I love the emphasis on consistency here!!

I am a list-maker and rely on doing my every day habits in order to feel comfortable, so I flip out when I feel like I’ve lost something or an assignment is unpredictable and sneaks up on me, or I think something is unclear. I love that this class has a schedule I can follow with due dates on it – I print stuff like that out and cross them off as I complete them.

The importance of these chapters to me was the necessity of keeping things in order for students and ensuring that they can succeed in the course on their time with certain due dates that are predictable. I love the two-days-a-week
in our class, and I’m assuming it came from the book’s suggestion.

I really do enjoy reading Warnock, and his ideas help me as a student and a future teacher. In regards to collaboration, you can’t force students to collaborate, and I can’t stand being forced to do group work, but commenting like we do is a good way to get students to talk to one another without relying on one another’s deadlines and grades.

Teaching Tool: Google Docs

First of all – what?!

I have a Chromebook and while it’s incredibly fast for surfing the internet and that’s about it, I had no idea how awesome GoogleDocs is, and it’s a good thing I finally did because it’s all I can use on my laptop!

First of all, GoogleDocs is ideal for an online class! You can collaborate, comment, and even share documents LIVE with other users! For example, if I was teaching an online class, my students on either a Windows OR Google OR Linux OR iOS system could download GoogleDocs for free and we could all work together on formulating that first and often daunting paragraph – talk about group work!

GoogleDocs also works on both iPhones and Android based phones via the Google Drive app. There are an automatic 2GB that are free, after that it costs money in order to store things on Google’s version of the cloud.

You can receive email alerts or text messages when someone edits or views your document, and you can view their edits in live time because everyone attached to it has a different cursor and color! SO COOL!

GoogleDocs also has the same basic format of Microsoft Word so it’s easy for anyone to navigate, and it even saves as you type so god forbid your computer dies mid sentence – it’s saved!

The downside? There aren’t hardly any, but the main one is that GoogleDocs has to have internet in order to collaborate (duh) but also to automatically save. Any document can be up to 10GB if not saved on the “cloud” (cannot exceed 2GB, and if it does, a membership is $5 – easy!).

Now that I know more about GoogleDocs I’m stoked to explore it!
I found all of this information in the introduction and help section of my Chromebook.

Warnock 11 and 12

I think the main thing I took from these two chapters is the importance of meaningful comments to students and ways to make sure there is active communication throughout the course.

I love the folder idea because I use this myself! Each of my preschoolers has a folder that their daily sheet (what they did, ate, mile stones, etc.) that their parents get every day, and other things go in there as needed. This makes my desk less cluttered, parents more organized, and sheets away from students that might get a hold of them – it’s a great strategy and made me smile to read it 🙂 I’ve also had a professor make an easy manila folder for each of us with a picture of us on the front, we signed and dated when we came to class to make ourselves accountable for attendance, and everything due or handed back was placed in it. He collected them at the end of class and I loved it! I think he loved it too because it made his life a whole lot easier.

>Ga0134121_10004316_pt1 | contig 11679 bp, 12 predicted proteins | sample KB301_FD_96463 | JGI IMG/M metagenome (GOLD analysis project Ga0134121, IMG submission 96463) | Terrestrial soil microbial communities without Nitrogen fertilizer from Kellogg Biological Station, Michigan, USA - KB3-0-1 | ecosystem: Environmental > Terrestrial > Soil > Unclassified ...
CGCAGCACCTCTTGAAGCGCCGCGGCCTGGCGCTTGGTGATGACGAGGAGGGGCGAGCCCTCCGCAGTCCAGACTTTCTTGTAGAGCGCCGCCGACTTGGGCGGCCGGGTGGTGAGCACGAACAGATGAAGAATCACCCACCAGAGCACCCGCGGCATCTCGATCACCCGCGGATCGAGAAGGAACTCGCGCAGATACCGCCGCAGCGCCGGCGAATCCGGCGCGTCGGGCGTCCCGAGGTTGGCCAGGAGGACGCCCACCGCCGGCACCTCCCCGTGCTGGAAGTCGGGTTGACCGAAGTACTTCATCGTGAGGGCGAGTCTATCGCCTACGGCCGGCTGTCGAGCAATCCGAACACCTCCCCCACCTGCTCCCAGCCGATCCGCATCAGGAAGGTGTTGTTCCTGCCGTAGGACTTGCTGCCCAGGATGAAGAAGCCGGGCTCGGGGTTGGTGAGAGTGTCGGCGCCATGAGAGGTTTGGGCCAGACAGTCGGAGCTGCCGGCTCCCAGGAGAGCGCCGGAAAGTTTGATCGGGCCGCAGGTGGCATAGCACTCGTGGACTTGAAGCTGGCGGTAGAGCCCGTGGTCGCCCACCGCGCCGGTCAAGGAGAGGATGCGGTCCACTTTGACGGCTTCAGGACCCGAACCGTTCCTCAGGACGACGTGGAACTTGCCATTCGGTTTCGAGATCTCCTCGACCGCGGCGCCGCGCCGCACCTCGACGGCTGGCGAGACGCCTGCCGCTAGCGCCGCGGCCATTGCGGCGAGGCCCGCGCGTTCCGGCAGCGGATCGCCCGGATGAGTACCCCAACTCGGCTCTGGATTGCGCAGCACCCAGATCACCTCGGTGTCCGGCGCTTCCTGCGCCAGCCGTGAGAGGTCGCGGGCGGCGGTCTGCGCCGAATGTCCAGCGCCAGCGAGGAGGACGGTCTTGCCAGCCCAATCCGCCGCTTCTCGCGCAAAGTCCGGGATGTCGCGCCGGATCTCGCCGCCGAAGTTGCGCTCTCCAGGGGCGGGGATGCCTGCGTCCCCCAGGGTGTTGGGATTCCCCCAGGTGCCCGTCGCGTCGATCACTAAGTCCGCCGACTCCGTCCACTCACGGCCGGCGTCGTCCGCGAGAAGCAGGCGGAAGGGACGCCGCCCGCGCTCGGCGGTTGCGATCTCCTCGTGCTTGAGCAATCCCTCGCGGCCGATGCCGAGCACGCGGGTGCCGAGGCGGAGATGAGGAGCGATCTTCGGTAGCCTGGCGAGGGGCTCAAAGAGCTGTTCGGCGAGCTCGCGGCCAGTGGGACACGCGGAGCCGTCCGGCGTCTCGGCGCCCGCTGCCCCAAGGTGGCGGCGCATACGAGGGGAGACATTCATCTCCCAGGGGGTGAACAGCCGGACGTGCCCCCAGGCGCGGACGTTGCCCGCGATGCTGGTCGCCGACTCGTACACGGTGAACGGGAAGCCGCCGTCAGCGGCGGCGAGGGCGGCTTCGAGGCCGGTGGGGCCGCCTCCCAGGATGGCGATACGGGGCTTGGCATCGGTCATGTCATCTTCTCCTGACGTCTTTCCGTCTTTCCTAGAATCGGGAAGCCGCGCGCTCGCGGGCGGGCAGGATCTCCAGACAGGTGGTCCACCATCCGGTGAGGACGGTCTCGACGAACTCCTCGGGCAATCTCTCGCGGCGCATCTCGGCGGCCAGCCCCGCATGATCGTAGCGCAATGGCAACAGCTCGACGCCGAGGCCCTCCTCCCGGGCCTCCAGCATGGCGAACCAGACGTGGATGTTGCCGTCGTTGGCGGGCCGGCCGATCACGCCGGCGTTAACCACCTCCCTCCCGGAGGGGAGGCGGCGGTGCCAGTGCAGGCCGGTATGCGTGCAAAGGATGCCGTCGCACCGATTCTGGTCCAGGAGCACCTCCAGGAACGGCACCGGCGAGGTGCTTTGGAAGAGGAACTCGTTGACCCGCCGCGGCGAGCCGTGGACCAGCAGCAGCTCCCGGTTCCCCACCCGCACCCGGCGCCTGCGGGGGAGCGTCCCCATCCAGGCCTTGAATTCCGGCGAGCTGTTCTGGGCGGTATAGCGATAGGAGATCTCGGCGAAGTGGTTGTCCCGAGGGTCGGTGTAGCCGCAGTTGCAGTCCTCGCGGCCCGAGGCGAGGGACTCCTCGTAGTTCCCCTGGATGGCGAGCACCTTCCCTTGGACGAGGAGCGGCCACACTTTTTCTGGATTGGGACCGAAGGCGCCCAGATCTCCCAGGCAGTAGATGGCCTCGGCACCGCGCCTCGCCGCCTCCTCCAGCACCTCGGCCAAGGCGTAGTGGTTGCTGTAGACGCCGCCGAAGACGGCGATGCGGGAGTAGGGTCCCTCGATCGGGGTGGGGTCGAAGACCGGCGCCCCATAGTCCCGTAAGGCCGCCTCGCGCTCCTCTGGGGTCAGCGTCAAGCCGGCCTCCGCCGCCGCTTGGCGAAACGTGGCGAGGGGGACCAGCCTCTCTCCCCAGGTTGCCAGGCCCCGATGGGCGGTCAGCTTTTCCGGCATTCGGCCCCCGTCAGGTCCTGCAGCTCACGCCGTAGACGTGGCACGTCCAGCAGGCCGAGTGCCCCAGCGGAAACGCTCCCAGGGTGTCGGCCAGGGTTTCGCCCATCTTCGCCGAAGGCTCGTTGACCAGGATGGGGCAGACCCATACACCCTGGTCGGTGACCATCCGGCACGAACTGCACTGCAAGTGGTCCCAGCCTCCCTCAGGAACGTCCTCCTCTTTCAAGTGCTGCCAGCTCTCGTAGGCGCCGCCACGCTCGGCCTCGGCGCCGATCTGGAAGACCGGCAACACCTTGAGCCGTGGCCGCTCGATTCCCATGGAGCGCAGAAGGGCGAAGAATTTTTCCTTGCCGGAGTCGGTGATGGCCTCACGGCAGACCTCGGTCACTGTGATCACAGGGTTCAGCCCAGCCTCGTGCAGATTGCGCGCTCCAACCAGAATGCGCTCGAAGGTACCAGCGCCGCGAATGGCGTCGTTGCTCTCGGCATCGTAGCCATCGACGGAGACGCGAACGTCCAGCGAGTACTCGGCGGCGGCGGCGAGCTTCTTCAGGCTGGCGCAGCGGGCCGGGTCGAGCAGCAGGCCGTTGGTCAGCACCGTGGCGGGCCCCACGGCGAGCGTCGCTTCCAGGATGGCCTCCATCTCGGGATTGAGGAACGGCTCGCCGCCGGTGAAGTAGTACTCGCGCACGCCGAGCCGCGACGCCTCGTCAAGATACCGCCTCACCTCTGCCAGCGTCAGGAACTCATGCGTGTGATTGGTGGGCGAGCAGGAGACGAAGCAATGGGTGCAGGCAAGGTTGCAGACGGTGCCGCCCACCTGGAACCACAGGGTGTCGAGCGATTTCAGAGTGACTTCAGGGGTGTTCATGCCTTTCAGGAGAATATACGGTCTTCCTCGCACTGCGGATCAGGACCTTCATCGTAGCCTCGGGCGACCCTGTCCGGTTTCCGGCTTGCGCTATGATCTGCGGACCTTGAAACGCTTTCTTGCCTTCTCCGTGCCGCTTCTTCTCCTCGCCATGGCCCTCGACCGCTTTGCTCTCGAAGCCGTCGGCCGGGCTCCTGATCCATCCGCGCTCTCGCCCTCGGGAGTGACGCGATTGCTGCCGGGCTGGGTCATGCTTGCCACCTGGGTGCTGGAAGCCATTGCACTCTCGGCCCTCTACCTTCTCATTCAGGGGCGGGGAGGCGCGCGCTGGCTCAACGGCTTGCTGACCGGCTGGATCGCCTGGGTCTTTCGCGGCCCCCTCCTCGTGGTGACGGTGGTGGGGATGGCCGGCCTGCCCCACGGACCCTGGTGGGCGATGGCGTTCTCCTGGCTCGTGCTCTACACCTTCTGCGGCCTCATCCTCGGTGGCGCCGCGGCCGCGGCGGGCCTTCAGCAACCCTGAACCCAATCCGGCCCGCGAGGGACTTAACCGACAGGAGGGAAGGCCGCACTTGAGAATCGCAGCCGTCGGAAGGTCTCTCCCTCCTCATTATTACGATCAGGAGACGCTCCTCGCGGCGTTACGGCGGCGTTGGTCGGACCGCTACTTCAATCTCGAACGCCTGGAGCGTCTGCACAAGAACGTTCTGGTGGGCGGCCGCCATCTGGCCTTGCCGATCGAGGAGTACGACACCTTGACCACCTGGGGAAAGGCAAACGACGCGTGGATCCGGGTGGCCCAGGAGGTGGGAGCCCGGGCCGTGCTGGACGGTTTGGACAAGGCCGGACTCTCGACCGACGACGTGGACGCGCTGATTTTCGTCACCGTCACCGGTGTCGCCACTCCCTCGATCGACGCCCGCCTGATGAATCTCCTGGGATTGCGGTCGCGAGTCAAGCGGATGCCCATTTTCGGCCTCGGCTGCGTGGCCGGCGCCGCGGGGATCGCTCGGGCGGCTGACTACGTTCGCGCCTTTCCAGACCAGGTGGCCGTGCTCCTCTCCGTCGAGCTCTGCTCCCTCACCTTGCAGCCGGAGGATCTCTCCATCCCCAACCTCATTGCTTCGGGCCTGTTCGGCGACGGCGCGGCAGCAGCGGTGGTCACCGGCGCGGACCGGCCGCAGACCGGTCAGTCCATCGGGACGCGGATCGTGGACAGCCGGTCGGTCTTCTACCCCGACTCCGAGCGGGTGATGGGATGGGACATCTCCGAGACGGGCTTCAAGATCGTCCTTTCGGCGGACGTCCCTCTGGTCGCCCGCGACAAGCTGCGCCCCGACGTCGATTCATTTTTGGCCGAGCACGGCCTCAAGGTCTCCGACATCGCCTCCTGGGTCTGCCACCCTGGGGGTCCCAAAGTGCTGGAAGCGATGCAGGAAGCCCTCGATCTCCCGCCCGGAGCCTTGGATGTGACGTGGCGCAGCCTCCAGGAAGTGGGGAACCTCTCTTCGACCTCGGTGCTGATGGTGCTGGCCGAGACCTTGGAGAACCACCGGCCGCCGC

Chapter 12 about grading was really interesting to me, online classes leave more space for creativity and should be treated as such. That being said, while deadlines are important, I think content trumps them. Also, the flexibility of online classes are appealing but it’s important to stay in contact with students who may be falling behind.

Baby Flipped Classroom

Instead of doing a mini video here, I am going to do a more transcript-type assignment because not only am I awkward and can’t come up with things off the fly while I’m looking at them, but I think this will be a good jumping off point. My computer is Google Chrome, I can’t run, create, or download any .exe files (no iTunes, no Skype, no Office … it sucks) so I might have to do the final assignment on another computer via the University.

Just so you know how limited my laptop is, this is what happened when I tried to use Screen-O-Matic:

Looks like you are on a Chromebook.

Unfortunately Chromebooks do not support java.

Please use a Mac or Windows PC to record.

So there’s that.

Since I am on track to become a high school English teacher, I think I want to incorporate students who may not have a YouTube ID (I don’t) and I don’t want to go through the hassle of Twitter and Facebook and try to be that teacher that tries too hard to implement technology while making it confusing, that’s annoying, and I know how it feels. Prezis are easily accessible, and I can implement commenting when creating one so my students can comment if they have questions or concerns. Since one of the pillars of a flipped classroom is to use class time to further explore conversation, I will show the Prezi in class and make it available outside of class as well. Students can either comment directly or in person with questions or concerns.

I want my flipped classroom to focus on creating the first paragraph of an essay. I often struggle with this, and it has never been explained to me in a way that I can comprehend and use later in life (or, if you’re an English major, all the time). This is the very little I have for my Prezi so far, I think I’m going to start at the end and work backwards:

http://prezi.com/vxjeyx6g6udw/presenting-your-first-paragraph/#

Post my Prezi being finished, the slides will be done and I will have my voice in the background for extra tips, reminders, and encouragement. Using Prezi, students can even view the presentation without having internet, making it easily accessible regardless of where they are.